SO what did I do for the past few hours? Well...lets say...Nothing. But magically some odd little (Christmas(?)) elves came out to the house and decorated. They put special bulbs in the outdoor and deck lighting. Then they amazingly strung jewel lights along the deck edges visible from the road and drive, outlining the deck in a shimmery net of lights. Oh, and they outlined three big picture windows in the house in bright diode lights. The weird thing is the elves were named Zvi, Dov and Yussel, and the ONLY colors of light they seemed to be able to find were bright starry white and deep Hannukah blue. *GRIN*
We are going out tonight to have supper with family. The timers are all set up. When we drive home and up the private road to the house...I think there are gonna be some happy tears.
And I feel great.
Best to each of you and yours. I hope this is the most wonderful of winter holidays, however you celebrate.
Nov 16, 2009
For a few weeks now, Mrs. Emp. and I have been wanting to try making Okonomiyaki.* With her love of all things Japanese and my love of all things foodie, it seemed perfect. So we bought some of the many different ingredients and set out to make a big savory cabbage filled pancake!
I'll spare you the stories of home-made Dashi (NO ONE makes their own Dashi except Iron Chefs and my wife, apparently). Imagine a chunk of smoked, cured skipjack tuna (or bonito) that has the feel and look of a block of dense balsa wood, and one small woman's attempts to shave "curls" off of it without the traditional Katsuobushi kezuriki (think a food-grade carpenters' plane). I don't know, maybe the bloody knuckles adds to the flavor.
So then the big moment...flour, eggs, cabbage, tenkatsu, all in a bowl, with the yummy human sacrifice Dashi mixed in. It LOOKS like a perfect batter...and we pour it into a large fairly flat two-handled pan (like one you use to make paella) and it sizzles in nicely.** And it sizzles...hmmmmm.... I saute the sausage separately, drain the fat and throw it in to the nicely cooking pancake.
Did I mention this thing is BIG? And here's the rub. We made one big, beautiful okonomiyaki. Like 16" across. A frisbee...no a discus of savory goodness. Sizzling on the one side where its getting nice and brown and a touch crunchy. And the wife says "OK....Turn it over".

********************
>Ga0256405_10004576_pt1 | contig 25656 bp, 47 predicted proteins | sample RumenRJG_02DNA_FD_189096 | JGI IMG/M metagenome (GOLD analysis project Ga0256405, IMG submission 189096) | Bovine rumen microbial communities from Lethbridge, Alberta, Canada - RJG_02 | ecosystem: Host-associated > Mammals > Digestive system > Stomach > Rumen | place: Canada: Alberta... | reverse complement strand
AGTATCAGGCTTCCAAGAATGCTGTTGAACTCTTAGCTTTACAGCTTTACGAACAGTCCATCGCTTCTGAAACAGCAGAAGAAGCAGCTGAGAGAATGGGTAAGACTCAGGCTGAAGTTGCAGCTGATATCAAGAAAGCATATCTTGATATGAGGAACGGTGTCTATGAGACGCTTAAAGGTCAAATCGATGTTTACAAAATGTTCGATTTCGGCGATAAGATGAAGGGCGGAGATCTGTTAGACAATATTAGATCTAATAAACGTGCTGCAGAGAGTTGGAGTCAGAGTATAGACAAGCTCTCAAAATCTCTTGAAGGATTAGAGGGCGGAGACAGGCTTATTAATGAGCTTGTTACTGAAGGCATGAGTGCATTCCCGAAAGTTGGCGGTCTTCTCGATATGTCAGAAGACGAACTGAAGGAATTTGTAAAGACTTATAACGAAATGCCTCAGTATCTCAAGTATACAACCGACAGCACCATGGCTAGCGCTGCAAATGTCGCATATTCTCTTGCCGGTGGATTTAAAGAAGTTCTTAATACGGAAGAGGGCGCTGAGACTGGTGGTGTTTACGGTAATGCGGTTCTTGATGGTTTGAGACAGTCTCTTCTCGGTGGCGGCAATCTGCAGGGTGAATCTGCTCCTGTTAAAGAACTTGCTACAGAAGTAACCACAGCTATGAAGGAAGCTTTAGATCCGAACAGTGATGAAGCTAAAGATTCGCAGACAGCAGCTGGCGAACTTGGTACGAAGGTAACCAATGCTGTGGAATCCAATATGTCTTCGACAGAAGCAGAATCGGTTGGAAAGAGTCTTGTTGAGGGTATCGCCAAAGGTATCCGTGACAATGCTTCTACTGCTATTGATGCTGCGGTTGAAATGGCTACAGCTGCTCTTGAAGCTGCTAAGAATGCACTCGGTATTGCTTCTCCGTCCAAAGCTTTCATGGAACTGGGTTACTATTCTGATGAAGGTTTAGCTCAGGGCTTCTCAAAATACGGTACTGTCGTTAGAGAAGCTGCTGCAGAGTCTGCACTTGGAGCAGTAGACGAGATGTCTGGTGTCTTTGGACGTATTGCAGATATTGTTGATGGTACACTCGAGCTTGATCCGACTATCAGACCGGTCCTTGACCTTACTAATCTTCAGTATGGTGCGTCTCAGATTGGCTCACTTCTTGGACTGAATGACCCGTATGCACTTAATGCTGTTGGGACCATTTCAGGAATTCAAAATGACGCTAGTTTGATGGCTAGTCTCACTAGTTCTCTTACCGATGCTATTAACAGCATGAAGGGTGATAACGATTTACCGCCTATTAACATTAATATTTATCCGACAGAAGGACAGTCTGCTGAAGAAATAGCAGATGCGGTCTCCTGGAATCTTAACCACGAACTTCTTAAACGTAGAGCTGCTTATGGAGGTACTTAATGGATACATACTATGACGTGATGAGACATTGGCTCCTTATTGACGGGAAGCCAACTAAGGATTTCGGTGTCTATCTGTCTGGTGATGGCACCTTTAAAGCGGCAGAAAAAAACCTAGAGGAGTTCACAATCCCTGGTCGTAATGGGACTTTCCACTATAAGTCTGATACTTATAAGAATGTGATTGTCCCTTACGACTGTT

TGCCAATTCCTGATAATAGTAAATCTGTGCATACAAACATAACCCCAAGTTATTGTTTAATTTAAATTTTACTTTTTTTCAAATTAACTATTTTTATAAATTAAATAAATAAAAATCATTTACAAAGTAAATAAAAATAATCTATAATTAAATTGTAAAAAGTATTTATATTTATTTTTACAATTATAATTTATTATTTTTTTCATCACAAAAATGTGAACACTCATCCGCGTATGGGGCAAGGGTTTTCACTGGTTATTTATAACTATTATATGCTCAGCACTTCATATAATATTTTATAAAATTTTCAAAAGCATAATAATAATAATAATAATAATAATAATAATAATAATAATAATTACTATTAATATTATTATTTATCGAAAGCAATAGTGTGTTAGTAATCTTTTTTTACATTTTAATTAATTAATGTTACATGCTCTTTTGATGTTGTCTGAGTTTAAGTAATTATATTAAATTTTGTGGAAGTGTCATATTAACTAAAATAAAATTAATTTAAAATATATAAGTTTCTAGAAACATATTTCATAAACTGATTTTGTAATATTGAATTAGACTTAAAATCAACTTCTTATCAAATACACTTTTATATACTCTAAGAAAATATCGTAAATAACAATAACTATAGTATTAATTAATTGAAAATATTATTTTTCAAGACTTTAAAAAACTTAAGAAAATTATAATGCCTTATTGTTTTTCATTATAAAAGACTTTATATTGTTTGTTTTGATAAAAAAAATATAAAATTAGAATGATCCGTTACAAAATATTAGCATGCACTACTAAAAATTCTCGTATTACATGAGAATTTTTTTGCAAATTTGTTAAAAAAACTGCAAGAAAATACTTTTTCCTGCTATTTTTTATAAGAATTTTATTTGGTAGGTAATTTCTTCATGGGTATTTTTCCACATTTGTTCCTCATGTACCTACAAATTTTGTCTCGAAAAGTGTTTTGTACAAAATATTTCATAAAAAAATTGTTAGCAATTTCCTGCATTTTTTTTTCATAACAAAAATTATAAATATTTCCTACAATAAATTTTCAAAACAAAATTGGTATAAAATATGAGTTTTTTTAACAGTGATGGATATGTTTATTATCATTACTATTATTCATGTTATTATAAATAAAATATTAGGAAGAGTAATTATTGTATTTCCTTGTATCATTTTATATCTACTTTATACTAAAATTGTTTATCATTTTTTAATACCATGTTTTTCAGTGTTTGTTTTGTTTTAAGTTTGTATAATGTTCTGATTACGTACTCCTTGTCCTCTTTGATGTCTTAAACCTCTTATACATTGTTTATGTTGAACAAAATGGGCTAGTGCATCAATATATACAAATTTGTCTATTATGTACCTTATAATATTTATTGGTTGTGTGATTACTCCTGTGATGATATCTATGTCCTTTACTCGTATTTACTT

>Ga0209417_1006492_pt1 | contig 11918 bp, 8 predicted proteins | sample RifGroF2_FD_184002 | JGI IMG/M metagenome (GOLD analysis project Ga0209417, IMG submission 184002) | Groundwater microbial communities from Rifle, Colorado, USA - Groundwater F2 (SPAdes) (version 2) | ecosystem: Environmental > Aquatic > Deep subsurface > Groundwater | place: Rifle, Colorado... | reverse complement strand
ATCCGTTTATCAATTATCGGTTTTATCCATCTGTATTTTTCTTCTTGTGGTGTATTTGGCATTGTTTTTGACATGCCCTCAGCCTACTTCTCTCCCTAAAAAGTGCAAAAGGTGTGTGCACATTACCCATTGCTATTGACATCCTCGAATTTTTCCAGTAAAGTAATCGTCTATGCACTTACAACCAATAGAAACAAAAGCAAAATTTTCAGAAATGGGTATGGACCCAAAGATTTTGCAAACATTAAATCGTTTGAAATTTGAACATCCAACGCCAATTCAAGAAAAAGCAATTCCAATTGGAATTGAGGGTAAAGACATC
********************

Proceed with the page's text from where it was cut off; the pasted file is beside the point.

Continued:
How? And there's the rub. I got it OUT of the pan, cooked side down, on the "pizza peel" (the only flat food clean surface big enough for it). But...getting it back into the pan...not so good. It sort of...splooged...all over the pan...and the burners...and the stove top.
Not good at all (sigh). It was delicious I must say. The parts I salvaged.
Now I have to tear down the stove top and clean. and clean. *SIGH*
*Don't know what it is? Think savory pancake with cabbage, bacon and all sorts of yummy flavors. There are TONS of websites about Okonomiyaki now that its become a trendy food. This is my favorite, not so much for presentation, but information: http://okonomiyakiworld.com/index.html
**Why, you ask, did you use the pan when you have that amazing Viking Range with a griddle built in? Well, the pan is non-stick and we wanted to minimize oil in cooking. And maybe I was prescient, as using the griddle would have resulted in an even BIGGER mess. Ah, yes, dear reader, I said EVEN BIGGER.
Nov 11, 2009
By: Lieutenant Colonel John McCrae, MD (1872-1918)
In Flanders Fields the poppies
Between the crosses row on row,
That mark our place; and in the sky
The larks, still bravely singing, fly
Scarce heard amid the guns below.
We are the Dead. Short days
We lived, felt dawn, saw sunset glow,
Loved and were loved, and now we lie
In Flanders fields.
Take up our quarrel with the
To you from failing hands we throw
The torch; be yours to hold it high.
If ye break faith with us who die
We shall not sleep, though poppies grow
In Flanders fields.
Oct 31, 2009
We tend to spend Halloween quietly around here. My wife and I usually don't go out, and more and more we spend it with family. The reason is that my younger brother died, unexpectedly, on Halloween eve, 2004. We spent that evening in the emergency room, and a few hours after midnight, at his bedside, just after he died.
I don't have any horrible feelings about the holiday, or the general revelry that it occasions. I don't have a problem when friends talk about their plans or after, their wild times. But for me, the few days leading up to the 31st of October are contemplative. I miss him very much.
Oct 22, 2009
Oct 15, 2009
I just want to say appropo of nothing, if I were hiding in a box in the attic while the whole country thought I was dead or 20,000 feet in the air in a helium balloon, my father would have beaten me within an inch of my life when I showed up.